Over the years, my work as a clinical health psychologist has included interviewing hundreds of individuals who have attempted suicide. In a hospital setting, I’ve frequently been the first mental health professional to meet with such individuals after a “failed” suicide attempt.
Many were extraordinarily self-deprecating, stating that they couldn’t even take their own life correctly. Such truly heartbreaking words to hear, and to which to attempt to deliver an appropriate, compassionate therapeutic response.
Suicide is never an easy way out. If you can’t ever possibly imagine being so utterly despondent that you would even consider ending your own life, please count yourself extremely blessed.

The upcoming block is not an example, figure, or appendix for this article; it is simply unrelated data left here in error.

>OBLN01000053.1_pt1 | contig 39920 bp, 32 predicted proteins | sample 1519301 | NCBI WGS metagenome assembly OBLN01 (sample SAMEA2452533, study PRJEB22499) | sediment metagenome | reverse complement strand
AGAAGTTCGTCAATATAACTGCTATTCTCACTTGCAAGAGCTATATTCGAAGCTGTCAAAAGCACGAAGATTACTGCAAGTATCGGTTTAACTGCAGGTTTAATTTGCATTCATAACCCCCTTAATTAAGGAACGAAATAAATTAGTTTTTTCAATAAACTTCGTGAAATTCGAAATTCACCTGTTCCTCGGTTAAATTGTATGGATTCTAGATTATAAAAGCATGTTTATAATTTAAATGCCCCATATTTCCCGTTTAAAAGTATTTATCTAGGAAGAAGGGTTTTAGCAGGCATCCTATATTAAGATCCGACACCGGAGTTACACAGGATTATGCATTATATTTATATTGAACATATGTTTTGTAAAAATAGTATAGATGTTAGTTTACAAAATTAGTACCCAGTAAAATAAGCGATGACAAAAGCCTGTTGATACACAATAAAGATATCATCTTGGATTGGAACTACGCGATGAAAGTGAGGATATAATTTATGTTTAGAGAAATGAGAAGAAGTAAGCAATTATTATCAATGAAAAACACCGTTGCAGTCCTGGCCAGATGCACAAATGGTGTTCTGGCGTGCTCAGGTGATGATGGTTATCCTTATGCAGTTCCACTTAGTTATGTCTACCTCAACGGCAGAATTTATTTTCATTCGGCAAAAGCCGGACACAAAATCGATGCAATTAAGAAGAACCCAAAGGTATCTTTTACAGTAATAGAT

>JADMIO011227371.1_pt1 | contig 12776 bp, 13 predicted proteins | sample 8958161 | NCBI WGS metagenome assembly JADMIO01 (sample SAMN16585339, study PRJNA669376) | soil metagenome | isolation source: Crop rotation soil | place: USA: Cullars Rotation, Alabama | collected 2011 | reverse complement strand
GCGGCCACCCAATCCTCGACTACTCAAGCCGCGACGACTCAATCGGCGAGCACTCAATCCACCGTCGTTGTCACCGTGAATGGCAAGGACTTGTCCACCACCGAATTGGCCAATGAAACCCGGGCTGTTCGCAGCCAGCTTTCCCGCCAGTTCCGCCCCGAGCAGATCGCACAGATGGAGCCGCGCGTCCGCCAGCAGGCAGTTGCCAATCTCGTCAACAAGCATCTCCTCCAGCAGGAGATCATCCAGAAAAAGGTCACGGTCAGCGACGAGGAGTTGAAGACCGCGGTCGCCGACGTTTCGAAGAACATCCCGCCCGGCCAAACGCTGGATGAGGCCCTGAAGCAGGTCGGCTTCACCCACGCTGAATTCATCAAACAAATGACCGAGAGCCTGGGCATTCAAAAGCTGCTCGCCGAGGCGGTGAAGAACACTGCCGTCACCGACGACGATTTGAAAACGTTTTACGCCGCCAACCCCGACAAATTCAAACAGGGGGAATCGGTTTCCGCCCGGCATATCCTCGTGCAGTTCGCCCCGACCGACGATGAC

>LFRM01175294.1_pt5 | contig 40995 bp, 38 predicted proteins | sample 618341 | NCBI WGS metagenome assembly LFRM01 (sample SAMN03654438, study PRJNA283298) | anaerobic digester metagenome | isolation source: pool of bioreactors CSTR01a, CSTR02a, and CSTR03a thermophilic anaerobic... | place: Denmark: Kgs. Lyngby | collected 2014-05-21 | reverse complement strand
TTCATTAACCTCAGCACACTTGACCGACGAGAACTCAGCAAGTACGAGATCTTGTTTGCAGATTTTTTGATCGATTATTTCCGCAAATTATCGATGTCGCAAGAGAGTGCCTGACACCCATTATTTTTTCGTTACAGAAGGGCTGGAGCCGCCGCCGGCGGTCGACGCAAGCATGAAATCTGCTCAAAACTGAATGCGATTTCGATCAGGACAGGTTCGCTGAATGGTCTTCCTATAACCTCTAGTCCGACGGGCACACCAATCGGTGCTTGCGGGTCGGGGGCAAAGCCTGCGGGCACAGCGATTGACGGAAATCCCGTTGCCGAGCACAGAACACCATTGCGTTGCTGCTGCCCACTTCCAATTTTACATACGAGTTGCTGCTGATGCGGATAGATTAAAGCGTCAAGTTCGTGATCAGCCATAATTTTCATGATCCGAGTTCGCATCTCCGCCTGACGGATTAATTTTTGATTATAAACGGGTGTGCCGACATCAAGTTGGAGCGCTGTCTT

Personally, I’ve been in that darkest of places. Multiple times, in fact. I am unspeakably grateful to not be experiencing such despondency at this point in my life.
Being clinically depressed fosters the development of unbelievable levels of hopelessness and helplessness. Suicide is not really a desire to stop living. It is a desire to stop an unbearable degree of pain and anguish, from which you don’t believe there will ever possibly be an escape.
I so wish that more people would feel encouraged to let others know when they are exquisitely suffering, as opposed to hurting silently, in utter isolation.